Refugees of the Syrian Civil War or Syrian refugees are citizens and permanent residents of Syrian Arab Republic, who have fled from their country since the onset of the Syrian Civil War in 2011 and have sought asylum in other countries.

In 2016, the United Nations (UN) identified 13.5 million Syrians requiring humanitarian assistance, of which more than 6 million are internally displaced within Syria, and over 4.8 million are refugees outside of Syria.[37] In January 2017, UNHCR counted 4,863,684 registered refugees.[1] Turkey is the largest host country of registered refugees with over 2.7 million Syrian refugees.[3][38][39] Assistance to internally displaced persons (IDPs) within Syria, and Syrian refugees in neighbouring countries, is planning largely through the United Nations High Commissioner for Refugees (UNHCR).

From Wikipedia https://en.wikipedia.org/wiki/Refugees_of_the_Syrian_Civil_War

A proposed assault upon Raqqah will result in more refugees

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A U.S. fighter stands near a military vehicle, north of Raqqa city, Syria, on November 6, 2016. Aaron Stein writes that American forces working by, with and through local ground forces are poised to begin the assault on Raqqa, ISIS’s most important urban area in Syria. Rodi Said/reuters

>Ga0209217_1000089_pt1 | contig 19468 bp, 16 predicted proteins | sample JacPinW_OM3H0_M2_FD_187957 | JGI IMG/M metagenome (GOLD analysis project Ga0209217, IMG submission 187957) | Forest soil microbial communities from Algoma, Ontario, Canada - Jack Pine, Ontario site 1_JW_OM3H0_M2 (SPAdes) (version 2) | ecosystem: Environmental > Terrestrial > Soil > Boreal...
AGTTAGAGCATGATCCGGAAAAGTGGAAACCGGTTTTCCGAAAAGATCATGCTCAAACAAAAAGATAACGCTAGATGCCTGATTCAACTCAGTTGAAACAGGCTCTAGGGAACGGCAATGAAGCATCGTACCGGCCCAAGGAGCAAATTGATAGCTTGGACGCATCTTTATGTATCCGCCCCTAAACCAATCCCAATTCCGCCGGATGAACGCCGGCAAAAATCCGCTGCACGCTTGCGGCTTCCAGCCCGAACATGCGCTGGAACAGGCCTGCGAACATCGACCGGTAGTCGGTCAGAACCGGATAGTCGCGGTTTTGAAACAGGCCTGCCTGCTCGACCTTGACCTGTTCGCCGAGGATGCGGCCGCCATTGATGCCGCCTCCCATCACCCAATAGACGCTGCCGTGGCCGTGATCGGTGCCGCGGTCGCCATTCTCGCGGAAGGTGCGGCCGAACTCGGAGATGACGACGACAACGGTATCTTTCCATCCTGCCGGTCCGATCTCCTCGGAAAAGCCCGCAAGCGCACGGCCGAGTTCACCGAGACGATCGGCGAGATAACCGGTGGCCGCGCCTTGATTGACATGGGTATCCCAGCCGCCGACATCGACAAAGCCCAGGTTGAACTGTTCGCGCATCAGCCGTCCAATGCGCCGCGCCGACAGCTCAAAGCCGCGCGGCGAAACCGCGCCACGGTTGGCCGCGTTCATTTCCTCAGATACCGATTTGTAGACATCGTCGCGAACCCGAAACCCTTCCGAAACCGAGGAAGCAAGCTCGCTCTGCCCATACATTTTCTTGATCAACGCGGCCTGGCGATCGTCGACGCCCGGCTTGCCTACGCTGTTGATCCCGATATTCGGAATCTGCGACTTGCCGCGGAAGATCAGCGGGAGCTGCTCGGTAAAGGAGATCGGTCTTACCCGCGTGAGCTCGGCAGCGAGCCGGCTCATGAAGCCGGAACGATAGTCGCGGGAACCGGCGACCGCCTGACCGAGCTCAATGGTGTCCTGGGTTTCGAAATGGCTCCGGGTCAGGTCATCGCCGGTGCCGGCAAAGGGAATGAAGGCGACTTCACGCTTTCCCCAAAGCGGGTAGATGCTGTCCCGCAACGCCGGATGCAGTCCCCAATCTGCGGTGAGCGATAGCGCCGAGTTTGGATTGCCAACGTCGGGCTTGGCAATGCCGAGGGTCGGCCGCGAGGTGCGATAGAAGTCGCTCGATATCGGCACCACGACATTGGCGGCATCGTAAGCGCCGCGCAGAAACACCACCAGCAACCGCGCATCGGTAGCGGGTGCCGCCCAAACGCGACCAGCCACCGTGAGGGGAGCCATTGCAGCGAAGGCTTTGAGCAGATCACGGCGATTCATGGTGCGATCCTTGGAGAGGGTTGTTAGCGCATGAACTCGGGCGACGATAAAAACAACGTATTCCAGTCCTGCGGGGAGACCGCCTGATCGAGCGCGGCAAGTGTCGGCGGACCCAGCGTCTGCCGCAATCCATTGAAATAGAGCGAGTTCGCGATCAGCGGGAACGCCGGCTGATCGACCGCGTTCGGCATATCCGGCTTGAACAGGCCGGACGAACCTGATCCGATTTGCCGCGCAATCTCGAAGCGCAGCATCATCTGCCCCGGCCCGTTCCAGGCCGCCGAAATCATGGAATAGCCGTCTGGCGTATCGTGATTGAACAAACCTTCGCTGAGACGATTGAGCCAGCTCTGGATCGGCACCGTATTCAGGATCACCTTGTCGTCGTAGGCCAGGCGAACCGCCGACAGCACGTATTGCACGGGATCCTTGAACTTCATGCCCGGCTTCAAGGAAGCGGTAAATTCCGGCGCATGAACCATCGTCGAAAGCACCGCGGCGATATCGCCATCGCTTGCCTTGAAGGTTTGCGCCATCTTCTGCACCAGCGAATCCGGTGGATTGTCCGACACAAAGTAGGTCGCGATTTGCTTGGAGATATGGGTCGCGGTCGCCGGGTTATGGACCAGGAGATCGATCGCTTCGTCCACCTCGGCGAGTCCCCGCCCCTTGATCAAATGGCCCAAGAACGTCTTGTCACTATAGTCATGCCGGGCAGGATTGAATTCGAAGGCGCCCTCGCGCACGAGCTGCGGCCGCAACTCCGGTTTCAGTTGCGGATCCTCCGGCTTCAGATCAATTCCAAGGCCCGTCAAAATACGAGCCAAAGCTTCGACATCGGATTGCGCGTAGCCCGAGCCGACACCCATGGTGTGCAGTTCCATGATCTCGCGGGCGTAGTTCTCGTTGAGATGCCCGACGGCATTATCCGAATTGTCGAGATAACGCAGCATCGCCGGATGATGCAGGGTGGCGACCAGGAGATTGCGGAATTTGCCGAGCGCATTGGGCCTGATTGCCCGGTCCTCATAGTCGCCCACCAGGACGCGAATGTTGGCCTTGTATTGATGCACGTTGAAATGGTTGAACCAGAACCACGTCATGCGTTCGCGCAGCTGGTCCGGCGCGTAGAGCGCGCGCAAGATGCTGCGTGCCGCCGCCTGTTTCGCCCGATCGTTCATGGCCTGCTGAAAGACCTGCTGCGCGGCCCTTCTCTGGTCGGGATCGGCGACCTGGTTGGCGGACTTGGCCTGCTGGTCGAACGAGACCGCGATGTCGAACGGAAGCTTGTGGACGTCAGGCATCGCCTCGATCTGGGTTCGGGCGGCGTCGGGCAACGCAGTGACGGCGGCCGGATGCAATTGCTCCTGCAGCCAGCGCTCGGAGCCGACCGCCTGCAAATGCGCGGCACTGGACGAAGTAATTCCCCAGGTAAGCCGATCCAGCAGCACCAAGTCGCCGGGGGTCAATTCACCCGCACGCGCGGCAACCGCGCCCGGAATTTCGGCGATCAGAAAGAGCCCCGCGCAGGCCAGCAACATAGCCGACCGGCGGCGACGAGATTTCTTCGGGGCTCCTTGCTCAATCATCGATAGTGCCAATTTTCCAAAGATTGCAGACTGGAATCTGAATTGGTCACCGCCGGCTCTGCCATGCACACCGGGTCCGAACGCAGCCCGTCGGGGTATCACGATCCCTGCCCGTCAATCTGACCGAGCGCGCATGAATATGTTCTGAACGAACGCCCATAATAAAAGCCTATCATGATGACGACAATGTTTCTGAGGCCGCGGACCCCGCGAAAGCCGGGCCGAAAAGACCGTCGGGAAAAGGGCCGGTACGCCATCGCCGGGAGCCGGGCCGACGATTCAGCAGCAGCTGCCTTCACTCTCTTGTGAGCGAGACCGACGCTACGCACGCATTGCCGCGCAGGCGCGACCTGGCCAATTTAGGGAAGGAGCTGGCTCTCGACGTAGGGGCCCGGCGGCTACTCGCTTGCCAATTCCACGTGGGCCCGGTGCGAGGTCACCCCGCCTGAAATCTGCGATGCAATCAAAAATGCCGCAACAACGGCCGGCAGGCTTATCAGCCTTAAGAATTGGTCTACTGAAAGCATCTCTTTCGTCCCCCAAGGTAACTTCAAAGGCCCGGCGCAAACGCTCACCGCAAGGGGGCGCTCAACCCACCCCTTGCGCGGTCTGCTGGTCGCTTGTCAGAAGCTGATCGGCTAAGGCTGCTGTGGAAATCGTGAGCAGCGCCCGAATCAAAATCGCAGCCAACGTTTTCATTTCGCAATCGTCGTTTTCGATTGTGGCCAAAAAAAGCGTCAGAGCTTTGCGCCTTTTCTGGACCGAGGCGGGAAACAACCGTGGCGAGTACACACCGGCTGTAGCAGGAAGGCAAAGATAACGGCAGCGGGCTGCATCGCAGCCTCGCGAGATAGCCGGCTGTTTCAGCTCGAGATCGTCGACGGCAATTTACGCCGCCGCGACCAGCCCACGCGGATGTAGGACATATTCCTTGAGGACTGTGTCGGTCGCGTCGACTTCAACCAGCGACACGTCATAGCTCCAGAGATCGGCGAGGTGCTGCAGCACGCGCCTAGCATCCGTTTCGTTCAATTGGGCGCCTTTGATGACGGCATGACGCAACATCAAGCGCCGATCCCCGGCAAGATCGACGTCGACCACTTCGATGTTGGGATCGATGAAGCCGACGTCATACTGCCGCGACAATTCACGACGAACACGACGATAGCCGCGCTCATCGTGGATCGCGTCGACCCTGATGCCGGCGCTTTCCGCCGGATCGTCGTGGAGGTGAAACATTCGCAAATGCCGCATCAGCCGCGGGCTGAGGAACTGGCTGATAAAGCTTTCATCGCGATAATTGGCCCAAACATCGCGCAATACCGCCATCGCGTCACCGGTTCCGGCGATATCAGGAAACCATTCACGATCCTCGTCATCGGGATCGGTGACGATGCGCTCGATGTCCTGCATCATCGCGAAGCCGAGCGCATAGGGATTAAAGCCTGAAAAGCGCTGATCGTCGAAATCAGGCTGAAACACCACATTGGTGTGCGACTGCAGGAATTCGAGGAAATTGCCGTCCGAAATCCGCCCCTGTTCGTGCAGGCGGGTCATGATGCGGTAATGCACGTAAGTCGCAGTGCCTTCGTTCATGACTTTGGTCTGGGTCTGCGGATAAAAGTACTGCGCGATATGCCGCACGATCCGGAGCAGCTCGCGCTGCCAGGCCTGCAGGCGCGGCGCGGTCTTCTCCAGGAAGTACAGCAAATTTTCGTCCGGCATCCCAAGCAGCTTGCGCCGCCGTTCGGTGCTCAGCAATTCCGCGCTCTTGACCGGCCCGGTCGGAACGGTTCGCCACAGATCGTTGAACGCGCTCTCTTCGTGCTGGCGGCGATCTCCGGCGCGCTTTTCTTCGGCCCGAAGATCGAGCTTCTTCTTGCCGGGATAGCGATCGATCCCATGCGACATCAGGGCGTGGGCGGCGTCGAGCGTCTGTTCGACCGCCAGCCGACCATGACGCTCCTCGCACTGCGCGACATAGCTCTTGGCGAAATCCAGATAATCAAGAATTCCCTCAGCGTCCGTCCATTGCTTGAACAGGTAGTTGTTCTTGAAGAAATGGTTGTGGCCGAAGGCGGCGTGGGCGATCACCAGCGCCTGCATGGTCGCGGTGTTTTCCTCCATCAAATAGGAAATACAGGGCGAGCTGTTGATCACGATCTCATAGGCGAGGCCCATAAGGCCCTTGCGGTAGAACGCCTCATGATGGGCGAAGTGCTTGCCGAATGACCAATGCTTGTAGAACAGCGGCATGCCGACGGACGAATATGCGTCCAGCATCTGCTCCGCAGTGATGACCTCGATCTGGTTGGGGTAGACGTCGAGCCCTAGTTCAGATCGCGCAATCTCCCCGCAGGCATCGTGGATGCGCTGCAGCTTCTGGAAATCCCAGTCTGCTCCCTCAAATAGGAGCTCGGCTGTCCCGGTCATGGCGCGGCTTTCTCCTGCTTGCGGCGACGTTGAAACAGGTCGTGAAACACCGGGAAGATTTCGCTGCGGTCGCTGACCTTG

Various forces are now in control of intersecting front lines, including: Syrian Kurdish, Kurdish allied Arab forces, American Special Forces, Syrian regime elements, Russian special forces, Iranian units, Turkish military units and Turkish allied forces. These groups—many of them hostile with one another and engaged in battle elsewhere in Syria—are now within mortar range.

From: Now More U.S. Forces Are in Syria, What’s the Plan?
There are early signs of what the borders of a peace settlement might look like.
By Aaron Stein On 3/10/17 at 6:40 PM
http://europe.newsweek.com/now-more-us-forces-are-syria-whats-plan-566249

Unfortunately with the Trump administration in the driver’s seat, the end game is likely to be as chaotic as Iraq.

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Identity and Progressive Agenda 2016 Notes

Monday, December 26th, 2016

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Testing the limits of tolerance in the post Coup Turkey.
Hundreds of Turks made a rare protest for LGBT rights in Istanbul Sunday after the murder of Turkish transgender icon Hande Kader, whose body was found burned in a forest earlier this month. Photo by Hande Kader/Facebook
From UPI article August 22, 2016 http://www.upi.com/Top_News/World-News/2016/08/22/Turks-join-rare-demonstration-for-LGBT-rights-after-transgender-womans-murder/3441471845290/